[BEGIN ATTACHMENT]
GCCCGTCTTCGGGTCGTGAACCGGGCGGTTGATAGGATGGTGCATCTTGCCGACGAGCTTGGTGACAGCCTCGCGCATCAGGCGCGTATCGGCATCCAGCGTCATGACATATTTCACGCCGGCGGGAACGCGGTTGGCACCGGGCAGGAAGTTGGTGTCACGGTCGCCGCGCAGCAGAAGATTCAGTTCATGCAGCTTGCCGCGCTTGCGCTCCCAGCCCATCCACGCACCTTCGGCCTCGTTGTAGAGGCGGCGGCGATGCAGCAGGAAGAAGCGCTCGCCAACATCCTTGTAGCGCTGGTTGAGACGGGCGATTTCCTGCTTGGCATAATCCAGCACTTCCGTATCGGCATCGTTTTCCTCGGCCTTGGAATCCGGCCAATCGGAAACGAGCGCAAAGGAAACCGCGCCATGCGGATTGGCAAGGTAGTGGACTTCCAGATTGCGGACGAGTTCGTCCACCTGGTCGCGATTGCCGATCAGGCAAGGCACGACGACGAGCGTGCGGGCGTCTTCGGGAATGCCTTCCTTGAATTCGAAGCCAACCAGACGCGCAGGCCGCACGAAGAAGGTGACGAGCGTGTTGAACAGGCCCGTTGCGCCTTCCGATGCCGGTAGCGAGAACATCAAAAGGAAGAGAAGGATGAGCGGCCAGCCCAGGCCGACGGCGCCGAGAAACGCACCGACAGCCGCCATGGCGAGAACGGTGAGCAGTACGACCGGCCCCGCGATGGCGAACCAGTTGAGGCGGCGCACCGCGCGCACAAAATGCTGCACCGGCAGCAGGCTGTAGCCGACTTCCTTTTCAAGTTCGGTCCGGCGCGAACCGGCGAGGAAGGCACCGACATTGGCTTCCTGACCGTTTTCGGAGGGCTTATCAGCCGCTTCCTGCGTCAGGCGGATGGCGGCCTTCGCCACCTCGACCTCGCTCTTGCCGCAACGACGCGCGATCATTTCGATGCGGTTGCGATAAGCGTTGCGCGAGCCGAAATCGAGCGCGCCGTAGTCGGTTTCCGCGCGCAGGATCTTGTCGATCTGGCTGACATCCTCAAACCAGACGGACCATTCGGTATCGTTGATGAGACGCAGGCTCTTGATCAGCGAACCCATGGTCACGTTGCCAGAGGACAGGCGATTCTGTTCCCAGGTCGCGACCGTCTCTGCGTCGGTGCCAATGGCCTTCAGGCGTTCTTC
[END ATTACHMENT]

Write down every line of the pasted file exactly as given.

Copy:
GCCCGTCTTCGGGTCGTGAACCGGGCGGTTGATAGGATGGTGCATCTTGCCGACGAGCTTGGTGACAGCCTCGCGCATCAGGCGCGTATCGGCATCCAGCGTCATGACATATTTCACGCCGGCGGGAACGCGGTTGGCACCGGGCAGGAAGTTGGTGTCACGGTCGCCGCGCAGCAGAAGATTCAGTTCATGCAGCTTGCCGCGCTTGCGCTCCCAGCCCATCCACGCACCTTCGGCCTCGTTGTAGAGGCGGCGGCGATGCAGCAGGAAGAAGCGCTCGCCAACATCCTTGTAGCGCTGGTTGAGACGGGCGATTTCCTGCTTGGCATAATCCAGCACTTCCGTATCGGCATCGTTTTCCTCGGCCTTGGAATCCGGCCAATCGGAAACGAGCGCAAAGGAAACCGCGCCATGCGGATTGGCAAGGTAGTGGACTTCCAGATTGCGGACGAGTTCGTCCACCTGGTCGCGATTGCCGATCAGGCAAGGCACGACGACGAGCGTGCGGGCGTCTTCGGGAATGCCTTCCTTGAATTCGAAGCCAACCAGACGCGCAGGCCGCACGAAGAAGGTGACGAGCGTGTTGAACAGGCCCGTTGCGCCTTCCGATGCCGGTAGCGAGAACATCAAAAGGAAGAGAAGGATGAGCGGCCAGCCCAGGCCGACGGCGCCGAGAAACGCACCGACAGCCGCCATGGCGAGAACGGTGAGCAGTACGACCGGCCCCGCGATGGCGAACCAGTTGAGGCGGCGCACCGCGCGCACAAAATGCTGCACCGGCAGCAGGCTGTAGCCGACTTCCTTTTCAAGTTCGGTCCGGCGCGAACCGGCGAGGAAGGCACCGACATTGGCTTCCTGACCGTTTTCGGAGGGCTTATCAGCCGCTTCCTGCGTCAGGCGGATGGCGGCCTTCGCCACCTCGACCTCGCTCTTGCCGCAACGACGCGCGATCATTTCGATGCGGTTGCGATAAGCGTTGCGCGAGCCGAAATCGAGCGCGCCGTAGTCGGTTTCCGCGCGCAGGATCTTGTCGATCTGGCTGACATCCTCAAACCAGACGGACCATTCGGTATCGTTGATGAGACGCAGGCTCTTGATCAGCGAACCCATGGTCACGTTGCCAGAGGACAGGCGATTCTGTTCCCAGGTCGCGACCGTCTCTGCGTCGGTGCCAATGGCCTTCAGGCGTTCTTC